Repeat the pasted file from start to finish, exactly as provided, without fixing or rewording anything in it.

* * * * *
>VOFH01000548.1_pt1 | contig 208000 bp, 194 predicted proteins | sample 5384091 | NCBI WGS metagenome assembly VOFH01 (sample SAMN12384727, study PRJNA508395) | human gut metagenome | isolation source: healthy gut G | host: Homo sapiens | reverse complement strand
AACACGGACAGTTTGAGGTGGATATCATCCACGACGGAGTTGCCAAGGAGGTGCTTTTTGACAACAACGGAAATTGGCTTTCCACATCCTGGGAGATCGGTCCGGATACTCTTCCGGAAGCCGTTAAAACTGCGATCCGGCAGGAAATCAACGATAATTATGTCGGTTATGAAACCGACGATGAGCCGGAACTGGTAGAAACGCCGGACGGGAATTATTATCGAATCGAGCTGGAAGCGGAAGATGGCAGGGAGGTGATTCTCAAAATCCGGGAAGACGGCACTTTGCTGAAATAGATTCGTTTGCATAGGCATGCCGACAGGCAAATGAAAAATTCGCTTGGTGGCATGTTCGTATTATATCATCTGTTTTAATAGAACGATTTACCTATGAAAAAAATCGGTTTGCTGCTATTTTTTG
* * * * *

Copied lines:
>VOFH01000548.1_pt1 | contig 208000 bp, 194 predicted proteins | sample 5384091 | NCBI WGS metagenome assembly VOFH01 (sample SAMN12384727, study PRJNA508395) | human gut metagenome | isolation source: healthy gut G | host: Homo sapiens | reverse complement strand
AACACGGACAGTTTGAGGTGGATATCATCCACGACGGAGTTGCCAAGGAGGTGCTTTTTGACAACAACGGAAATTGGCTTTCCACATCCTGGGAGATCGGTCCGGATACTCTTCCGGAAGCCGTTAAAACTGCGATCCGGCAGGAAATCAACGATAATTATGTCGGTTATGAAACCGACGATGAGCCGGAACTGGTAGAAACGCCGGACGGGAATTATTATCGAATCGAGCTGGAAGCGGAAGATGGCAGGGAGGTGATTCTCAAAATCCGGGAAGACGGCACTTTGCTGAAATAGATTCGTTTGCATAGGCATGCCGACAGGCAAATGAAAAATTCGCTTGGTGGCATGTTCGTATTATATCATCTGTTTTAATAGAACGATTTACCTATGAAAAAAATCGGTTTGCTGCTATTTTTTG